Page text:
Monday, July 28, 2014

July 28, 2014: A Day on the Farm

A picture of the setting sun after a day on the farm
Garrett and I have had our calendars marked for months for Weekend on the Farm. Although the picturesque retreat goes on for three days, we were only able to dedicate our Saturday to this Christian gathering. A Day on the Farm for us.

After a short drive to Harlan, Iowa, we found ourselves smack in the middle of nowhere. A perfect setting for a perfect day. The surrounding trees and fields gained for us the solitude we yearned. Our typically overbooked schedules embraced this little sanctuary.

Joining us was our friend, Lori Stohs. Just two days prior, we invited her on our little road trip. Following some confusion on the retreat theme of "Running to God", Lori quickly concluded that some time away to celebrate our faith would be well worth her Saturday. And no running shoes were required.

The day was wonderful. It did not disappoint. We left Harlan with full hearts and with new and renewed friendships. God left each of us with a different imprint on our heart. Lori was reminded of her recently deceased father.

Below are the words that Lori wrote from the heart as we gathered, sharing faith, in the tent on the farm.
My mind is quiet.

My senses are flourishing.

I hear the sound of the birds chirping, the summer locust and the tractor in the field afar.

The gravel crunches as the truck passes quickly by on the country road.

I smell the fresh grass and the scent of the crops. That smell of those summer crops that get harvested and bring nutrition to our bodies.

The smell of money as we used to call it ... the pig manure...lingers in the air.

I see the bean fields and the exactness of the rows of corn fields. The tracks from the irrigation pivot and the glimmer of the sunlight reflecting off the tractor.

The memories of my childhood. The memories of my youth.
The memories of my family.
The memories of my life with my dad...just a day living on the farm 30-47 years ago.
Then it was just an ordinary day.

Today as I am present and reflect, the day on the farm is a memory and a celebration of his life.

Dad passed away 4 months ago and would have been 88 on Monday.

~ Lori Stohs

I am a firm believer there are no such things in life as coincidences. God has a plan. It is up to us to seize the opportunities and blessings put in front of us. Only we can execute on God's plan. And it can only happen with open hearts and open minds.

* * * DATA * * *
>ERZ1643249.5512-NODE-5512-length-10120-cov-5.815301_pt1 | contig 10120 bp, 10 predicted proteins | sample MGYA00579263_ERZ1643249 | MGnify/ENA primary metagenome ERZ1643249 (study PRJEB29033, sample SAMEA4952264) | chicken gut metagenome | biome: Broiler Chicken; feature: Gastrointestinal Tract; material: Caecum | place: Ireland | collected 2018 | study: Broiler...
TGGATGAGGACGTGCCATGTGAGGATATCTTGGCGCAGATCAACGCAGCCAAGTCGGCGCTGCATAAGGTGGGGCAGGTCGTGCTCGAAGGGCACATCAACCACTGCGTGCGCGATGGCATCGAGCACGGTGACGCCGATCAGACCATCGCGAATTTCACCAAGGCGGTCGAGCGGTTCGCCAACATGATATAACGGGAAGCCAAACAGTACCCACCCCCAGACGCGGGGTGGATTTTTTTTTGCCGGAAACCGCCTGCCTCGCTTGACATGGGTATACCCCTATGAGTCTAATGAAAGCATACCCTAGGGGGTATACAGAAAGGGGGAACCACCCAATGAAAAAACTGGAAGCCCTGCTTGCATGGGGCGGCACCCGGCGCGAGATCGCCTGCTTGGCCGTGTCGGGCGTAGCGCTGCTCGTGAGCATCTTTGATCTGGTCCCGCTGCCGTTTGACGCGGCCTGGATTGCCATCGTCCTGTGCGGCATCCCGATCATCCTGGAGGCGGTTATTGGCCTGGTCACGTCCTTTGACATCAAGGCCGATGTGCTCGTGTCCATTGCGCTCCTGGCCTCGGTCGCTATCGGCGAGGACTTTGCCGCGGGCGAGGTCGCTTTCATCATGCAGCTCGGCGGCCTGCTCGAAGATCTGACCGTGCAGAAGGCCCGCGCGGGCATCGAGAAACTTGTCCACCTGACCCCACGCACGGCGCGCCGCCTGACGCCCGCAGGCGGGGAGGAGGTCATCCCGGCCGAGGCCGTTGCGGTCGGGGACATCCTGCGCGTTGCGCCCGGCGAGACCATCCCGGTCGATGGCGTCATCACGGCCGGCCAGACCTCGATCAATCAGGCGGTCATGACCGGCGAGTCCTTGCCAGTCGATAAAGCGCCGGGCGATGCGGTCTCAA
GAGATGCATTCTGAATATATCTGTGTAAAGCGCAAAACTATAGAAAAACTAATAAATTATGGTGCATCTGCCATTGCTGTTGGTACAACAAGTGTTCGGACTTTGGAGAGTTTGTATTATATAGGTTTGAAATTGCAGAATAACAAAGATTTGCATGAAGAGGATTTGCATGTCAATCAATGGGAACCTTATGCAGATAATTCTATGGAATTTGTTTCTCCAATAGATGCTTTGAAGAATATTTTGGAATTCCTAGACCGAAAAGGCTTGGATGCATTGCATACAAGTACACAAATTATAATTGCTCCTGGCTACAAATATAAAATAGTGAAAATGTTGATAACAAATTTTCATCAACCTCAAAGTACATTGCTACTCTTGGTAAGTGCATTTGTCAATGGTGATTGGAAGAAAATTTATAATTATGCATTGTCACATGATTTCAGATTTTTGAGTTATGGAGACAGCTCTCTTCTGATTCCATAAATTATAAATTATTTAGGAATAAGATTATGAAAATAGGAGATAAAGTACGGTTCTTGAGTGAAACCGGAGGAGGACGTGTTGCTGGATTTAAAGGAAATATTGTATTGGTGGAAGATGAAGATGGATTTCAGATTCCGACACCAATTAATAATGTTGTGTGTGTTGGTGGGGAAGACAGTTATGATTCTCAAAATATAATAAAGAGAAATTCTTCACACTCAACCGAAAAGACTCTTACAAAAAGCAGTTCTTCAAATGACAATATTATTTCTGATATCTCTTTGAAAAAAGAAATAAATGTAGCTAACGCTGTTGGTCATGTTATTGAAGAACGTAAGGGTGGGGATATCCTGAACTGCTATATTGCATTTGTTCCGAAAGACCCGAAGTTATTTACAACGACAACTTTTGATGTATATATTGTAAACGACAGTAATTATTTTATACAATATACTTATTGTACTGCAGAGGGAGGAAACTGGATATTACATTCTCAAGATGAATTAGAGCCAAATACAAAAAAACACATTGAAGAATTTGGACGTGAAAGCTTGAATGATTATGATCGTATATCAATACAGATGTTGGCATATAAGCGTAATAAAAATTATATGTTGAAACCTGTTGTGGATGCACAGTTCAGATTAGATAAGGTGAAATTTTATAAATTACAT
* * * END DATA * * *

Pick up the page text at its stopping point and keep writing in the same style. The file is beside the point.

The large world becomes much smaller with the many connections and chance encounters that we relish each day. Daily reminders of God's infinite love and goodness. We just have to open our eyes to the beauty of the people and moments in time we are given.

A day on the farm. A good day indeed.

Thursday, July 24, 2014

July 24, 2014: Reading, Writing and Arithmetic

I'm back. It's been a busy few weeks, but mission accomplished. I'm now out of the weeds and up for air. I've gotten a couple of notes from friends asking where I've been. Well...after giving it some thought, it's really all been all about reading, writing and arithmetic. With arithmetic being the clear leader.

For weeks I have been doing what financial people do...numbers, numbers, and more numbers. There were days when I was swimming in numbers; diving into worksheet number forty-six of a complex Excel spreadsheet with my first consideration of taking shower at 4:00 on a Sunday afternoon. The life of an accountant.

I thought these days were behind me. Racing fast and furious to calculate the bottom line. I was wrong. Less the visor and adding machine, I have filled the bean-counter stereotype as of late. For thirty days and thirty nights, I been churning through numbers. Projections, financial assumptions, income statements, cash flows, and supporting spreadsheets. If it was financial in nature, you name it and I did it.

On Monday night I made my financial deadline. Exhausted and a bit exhilarated, I saved my Excel spreadsheet and went to bed. Tuesday I awoke to a new day and a myriad of e-mails that awaited from my many days of neglect. Still not refreshed by lunch time, it was clear that I am not wired on numbers alone. 

I was tired. I was spent. I needed some down time. Unfortunately I'm not good at downtime. I like to move and multi-task. An afternoon at home typically means catching up on projects on the list; a closet to be cleaned or a stack of papers to be organized. Massages and meditation have yet to hit my downtime schedule. But Tuesday felt different. Alone sounded good.

So I unplugged with a good book. On a hot steamy summer afternoon, I shut the blinds. With  a lazy dog by my side, I laid back and read a good book. Fiction, no less. I unplugged from my phone, computer, and iPad. With not a sound in the house (boys are with their dad) or a reminder of the humid heat from tthe outside (great shades), I relaxed and finished a great book.

Our book club selection for the month was perfect. I laughed out loud while cheering on the strange man who narrated in first person the main character in my beloved book. I spent my Tuesday afternoon in the quiet of my home. No spreadsheets. No e-mails. By the time I arose three hours later, I was completely refreshed. No massage necessary.

Today I am back to writing. Reacquainted with a long lost friend. It has been way too long. I can not run on the fuel of arithmetic alone. Reading, writing and arithmetic. Now that's a beautiful combination. At least for this girl. Now time to re-balance the proportion of each....